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Location Info

Local Foods

2424 Dunstan Road, Houston, TX

Category: Restaurant


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14 comments
Wilson
Wilson

Antone's, Shmantone's - used to eat there, it was fine, they closed and Local Food's opened.  So what.  Local Foods is much better than Antones ever dreamed of being - the difference between pretty good and excellent.

Local Food's has excellent food and fast service.  Their daily sweets are one of the best deals in Houston - Benji's mom's brownie or chess pie or whatever - only $2.50.  Sandwiches/salads plus two sides ain't cheap at ~$10, but you can do one sandwich, 2 teas, sandwich, 2 sides, 1 dessert - more than enough for 2 and $20 total, including tip.

MadMac
MadMac

We can all agree that Antone's closed before its time and that it sucks, but -- like Elvis -- it was a demise of its own NASTY sandwiches.

Fixed that right up for you. You're welcome.

Taft
Taft

How dare they keep the Antone's doorway tile work! BLASPHEMY!!! 

Jim Ayres
Jim Ayres

This is one of my favorite commercial interior designs in all of Houston. Can't wait to try the food.

Corey
Corey

Demise of it's own creation, what is wrong with being a tradition and sticking with what works and has for decades.  Why not throw out your christmas tree too, it's dying?!? Screw Benjys and screw their elitist snobbery, and try making some excuses for the little guy versus some yuppy-centric place that caters to the lowest common denominator of douche.

Joanna O'Leary
Joanna O'Leary

The truffle egg salad was terrific. I don't care what Gordon Ramsay says, I love 'shroom oil. Can't wait to try the bagel with salmon.

Ryan
Ryan

Nothing is wrong with tradition and sticking with what still works if you actually do that Corey. You must not be very observant however as Antone's has been running itself into the ground for years on almost all levels. Food went downhill, customer service, cleanliness, etc, etc. Your gonna kill Benji's for some alleged snobbery while the 'little guy' you stick up for was taking your business for granted, serving a deteriorating product and all with a general could 'care less' attitude. They were resting on their laurels for many years recently and became a shadow of their former great selves. Way to defend that. Your hating on the guy who is trying to give the paying customer a good quailty product but because he may be a yuppy type, which you obviously loathe, your supporting the former business that was serving a shitty product and ran their business into the ground. Nice. This is why crappy restaurants seem to always stay in business in Houston even when their product sucks: Because tools like yourself love supporting the 'little guy', even when the 'little guy' serves a crap product. You certainly have your priorities in the right place. We all want to support the 'little guy', but more important people want to support 'any guy'  that does the job well and with pride. However it seems a mensa like you can't seem to tell the difference.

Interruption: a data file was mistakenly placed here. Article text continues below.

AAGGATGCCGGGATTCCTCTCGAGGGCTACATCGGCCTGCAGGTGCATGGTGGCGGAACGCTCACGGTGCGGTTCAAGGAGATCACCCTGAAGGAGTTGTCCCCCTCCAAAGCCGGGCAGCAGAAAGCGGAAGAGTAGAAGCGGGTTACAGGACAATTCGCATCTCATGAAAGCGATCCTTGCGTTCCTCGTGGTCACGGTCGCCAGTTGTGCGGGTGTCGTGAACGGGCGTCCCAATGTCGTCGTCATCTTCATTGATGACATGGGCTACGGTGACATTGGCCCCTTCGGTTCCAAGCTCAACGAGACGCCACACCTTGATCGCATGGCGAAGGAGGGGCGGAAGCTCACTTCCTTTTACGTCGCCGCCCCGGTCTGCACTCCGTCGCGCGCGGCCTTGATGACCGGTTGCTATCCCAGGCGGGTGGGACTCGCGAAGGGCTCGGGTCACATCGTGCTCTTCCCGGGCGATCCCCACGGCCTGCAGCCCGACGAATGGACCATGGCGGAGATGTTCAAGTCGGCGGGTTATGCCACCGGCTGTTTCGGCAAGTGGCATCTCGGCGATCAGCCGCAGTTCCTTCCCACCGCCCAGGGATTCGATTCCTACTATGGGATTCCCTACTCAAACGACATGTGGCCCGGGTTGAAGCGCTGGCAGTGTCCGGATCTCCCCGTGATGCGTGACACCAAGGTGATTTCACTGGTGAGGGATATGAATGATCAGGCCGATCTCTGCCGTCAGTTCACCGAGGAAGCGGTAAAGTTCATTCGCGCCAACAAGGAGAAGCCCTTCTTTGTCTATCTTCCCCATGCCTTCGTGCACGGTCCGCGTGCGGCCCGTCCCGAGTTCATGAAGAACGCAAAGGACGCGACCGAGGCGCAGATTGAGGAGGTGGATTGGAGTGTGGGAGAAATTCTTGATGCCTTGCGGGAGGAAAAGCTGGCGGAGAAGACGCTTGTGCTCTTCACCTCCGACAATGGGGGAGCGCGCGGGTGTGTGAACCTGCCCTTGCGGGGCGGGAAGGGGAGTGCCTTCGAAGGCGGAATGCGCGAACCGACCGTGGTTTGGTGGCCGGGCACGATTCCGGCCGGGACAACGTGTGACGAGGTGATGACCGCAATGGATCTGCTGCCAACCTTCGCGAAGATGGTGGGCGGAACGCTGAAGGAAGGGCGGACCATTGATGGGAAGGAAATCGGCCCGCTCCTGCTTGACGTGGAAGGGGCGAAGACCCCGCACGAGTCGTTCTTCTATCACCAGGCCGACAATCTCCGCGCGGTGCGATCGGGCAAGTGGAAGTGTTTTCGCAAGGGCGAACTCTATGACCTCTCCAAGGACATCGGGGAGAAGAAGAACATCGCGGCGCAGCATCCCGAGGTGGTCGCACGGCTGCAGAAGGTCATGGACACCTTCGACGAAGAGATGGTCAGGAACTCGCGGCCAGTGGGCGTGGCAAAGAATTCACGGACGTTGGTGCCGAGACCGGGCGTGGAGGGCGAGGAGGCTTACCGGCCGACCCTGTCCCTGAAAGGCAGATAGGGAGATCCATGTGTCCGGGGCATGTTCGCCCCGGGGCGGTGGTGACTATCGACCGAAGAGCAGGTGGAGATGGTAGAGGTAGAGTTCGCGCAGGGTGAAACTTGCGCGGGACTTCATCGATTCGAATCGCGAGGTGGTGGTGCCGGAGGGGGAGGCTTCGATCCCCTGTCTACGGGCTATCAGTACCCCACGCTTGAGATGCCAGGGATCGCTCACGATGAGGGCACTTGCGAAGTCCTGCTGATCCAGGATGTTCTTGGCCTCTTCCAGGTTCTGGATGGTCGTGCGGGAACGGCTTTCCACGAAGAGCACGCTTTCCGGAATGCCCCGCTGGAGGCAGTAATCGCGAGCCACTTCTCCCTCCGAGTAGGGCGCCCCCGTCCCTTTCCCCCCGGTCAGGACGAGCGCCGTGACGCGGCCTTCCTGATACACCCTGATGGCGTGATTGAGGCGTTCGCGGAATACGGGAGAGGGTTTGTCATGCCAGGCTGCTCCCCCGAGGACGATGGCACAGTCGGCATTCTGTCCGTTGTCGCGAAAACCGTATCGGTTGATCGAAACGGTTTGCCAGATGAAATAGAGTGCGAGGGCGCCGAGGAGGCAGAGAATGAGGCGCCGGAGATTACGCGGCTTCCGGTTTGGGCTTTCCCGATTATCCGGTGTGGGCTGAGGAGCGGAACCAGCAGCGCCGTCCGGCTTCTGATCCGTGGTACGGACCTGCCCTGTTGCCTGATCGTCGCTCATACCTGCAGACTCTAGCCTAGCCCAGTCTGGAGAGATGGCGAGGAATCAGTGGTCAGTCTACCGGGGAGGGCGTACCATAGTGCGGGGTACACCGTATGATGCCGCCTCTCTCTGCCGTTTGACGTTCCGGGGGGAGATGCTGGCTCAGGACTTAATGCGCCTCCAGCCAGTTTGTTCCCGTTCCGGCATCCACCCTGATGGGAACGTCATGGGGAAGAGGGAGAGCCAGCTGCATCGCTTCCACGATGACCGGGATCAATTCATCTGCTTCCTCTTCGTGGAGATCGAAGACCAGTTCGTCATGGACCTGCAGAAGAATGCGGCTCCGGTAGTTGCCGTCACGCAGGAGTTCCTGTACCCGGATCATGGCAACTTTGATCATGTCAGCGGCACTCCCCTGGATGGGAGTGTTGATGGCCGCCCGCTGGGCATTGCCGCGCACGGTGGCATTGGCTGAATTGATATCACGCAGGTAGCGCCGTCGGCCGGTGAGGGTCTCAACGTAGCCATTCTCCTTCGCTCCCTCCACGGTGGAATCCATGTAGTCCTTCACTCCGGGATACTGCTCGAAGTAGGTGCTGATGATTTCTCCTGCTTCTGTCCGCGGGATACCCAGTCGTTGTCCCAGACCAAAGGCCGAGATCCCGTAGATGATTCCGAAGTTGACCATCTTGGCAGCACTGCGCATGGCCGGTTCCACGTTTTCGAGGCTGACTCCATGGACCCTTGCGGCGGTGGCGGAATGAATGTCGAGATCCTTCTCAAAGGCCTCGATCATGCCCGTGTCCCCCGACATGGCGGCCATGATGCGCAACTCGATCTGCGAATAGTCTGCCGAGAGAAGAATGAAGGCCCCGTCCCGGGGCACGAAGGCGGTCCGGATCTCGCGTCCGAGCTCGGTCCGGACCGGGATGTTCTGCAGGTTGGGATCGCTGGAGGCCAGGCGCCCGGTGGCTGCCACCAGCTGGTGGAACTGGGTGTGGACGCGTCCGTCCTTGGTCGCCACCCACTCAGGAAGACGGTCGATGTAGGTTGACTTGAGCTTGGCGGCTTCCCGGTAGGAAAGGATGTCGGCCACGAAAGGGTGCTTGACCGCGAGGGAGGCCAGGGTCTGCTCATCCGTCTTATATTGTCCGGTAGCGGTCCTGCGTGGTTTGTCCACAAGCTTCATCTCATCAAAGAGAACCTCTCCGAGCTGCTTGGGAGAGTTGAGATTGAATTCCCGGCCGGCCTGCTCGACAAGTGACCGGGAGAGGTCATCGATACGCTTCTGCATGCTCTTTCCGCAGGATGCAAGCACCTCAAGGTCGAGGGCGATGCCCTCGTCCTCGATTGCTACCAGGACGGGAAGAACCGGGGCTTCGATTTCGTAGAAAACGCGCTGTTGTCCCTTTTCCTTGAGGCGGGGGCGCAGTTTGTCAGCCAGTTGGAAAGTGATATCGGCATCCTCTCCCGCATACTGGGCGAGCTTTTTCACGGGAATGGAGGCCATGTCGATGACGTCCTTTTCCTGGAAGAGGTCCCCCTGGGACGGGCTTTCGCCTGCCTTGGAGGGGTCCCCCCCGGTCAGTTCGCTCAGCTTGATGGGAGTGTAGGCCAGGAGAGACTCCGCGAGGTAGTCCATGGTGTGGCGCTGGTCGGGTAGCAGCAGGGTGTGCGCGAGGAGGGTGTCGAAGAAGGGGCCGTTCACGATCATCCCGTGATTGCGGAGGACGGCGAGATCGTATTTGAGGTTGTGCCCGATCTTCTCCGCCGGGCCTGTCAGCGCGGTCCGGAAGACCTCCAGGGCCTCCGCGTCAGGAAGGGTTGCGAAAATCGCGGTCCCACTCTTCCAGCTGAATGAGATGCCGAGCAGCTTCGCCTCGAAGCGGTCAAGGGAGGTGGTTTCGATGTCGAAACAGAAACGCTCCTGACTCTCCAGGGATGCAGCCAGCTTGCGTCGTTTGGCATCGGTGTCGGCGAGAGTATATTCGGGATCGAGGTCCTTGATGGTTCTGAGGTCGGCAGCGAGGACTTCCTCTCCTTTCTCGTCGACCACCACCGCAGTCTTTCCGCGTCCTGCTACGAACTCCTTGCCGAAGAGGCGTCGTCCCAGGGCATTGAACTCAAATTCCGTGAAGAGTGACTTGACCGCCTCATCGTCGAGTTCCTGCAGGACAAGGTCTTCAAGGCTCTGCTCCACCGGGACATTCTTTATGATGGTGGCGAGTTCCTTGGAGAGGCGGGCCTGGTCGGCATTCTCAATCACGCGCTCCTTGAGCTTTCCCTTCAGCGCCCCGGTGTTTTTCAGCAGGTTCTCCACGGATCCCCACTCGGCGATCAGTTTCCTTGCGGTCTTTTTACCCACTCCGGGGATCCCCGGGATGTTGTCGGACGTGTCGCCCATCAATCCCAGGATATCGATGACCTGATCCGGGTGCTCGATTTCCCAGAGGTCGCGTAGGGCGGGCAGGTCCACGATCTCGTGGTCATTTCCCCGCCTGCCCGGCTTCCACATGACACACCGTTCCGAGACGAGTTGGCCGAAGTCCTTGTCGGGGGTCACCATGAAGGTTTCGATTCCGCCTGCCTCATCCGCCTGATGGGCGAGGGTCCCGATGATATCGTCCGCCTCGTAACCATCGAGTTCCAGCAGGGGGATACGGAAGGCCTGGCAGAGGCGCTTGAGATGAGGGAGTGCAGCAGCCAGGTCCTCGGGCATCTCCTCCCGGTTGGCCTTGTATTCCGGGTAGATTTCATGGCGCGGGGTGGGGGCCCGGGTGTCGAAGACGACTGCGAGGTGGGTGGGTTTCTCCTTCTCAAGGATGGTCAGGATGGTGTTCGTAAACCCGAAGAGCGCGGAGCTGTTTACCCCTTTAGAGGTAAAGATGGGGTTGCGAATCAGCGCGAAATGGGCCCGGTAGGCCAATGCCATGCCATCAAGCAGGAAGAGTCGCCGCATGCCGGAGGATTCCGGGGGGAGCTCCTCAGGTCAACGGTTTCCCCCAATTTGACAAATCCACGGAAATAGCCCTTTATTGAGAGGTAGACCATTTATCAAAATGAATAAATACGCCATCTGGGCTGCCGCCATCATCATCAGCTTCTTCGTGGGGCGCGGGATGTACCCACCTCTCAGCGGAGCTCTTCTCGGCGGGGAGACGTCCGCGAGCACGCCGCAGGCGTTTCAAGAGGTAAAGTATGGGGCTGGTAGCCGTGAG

Ali
Ali

I'm a Benjy's fan. I'll wear my "lowest common denominator of douche" badge with pride.

Joanna O'Leary
Joanna O'Leary

"Elitist snobbery" : what does that even mean? The first term is bandied about and applied to anything and anyone that holds itself to some sort of standard. Allow me to echo Bill Maher: "Am I an elitist because I wear shoes?!?"

Katharine Shilcutt
Katharine Shilcutt

Corey, I don't like the fact that the Antone's empire has all but crumbled either. But what does that have to do with benjy's? The Antone's family ran its own places into the ground, and that's why the Rice Village location closed. The truth sucks, but it's still the truth.

Ed T.
Ed T.

Or, am *I* an elitist because I don't (wear shoes, that is)?

Dave
Dave

Any chance we could get an article, short or long, on what happened to Antone's?  I've been eating their sandwiches for years, would kind of like to know more about their story.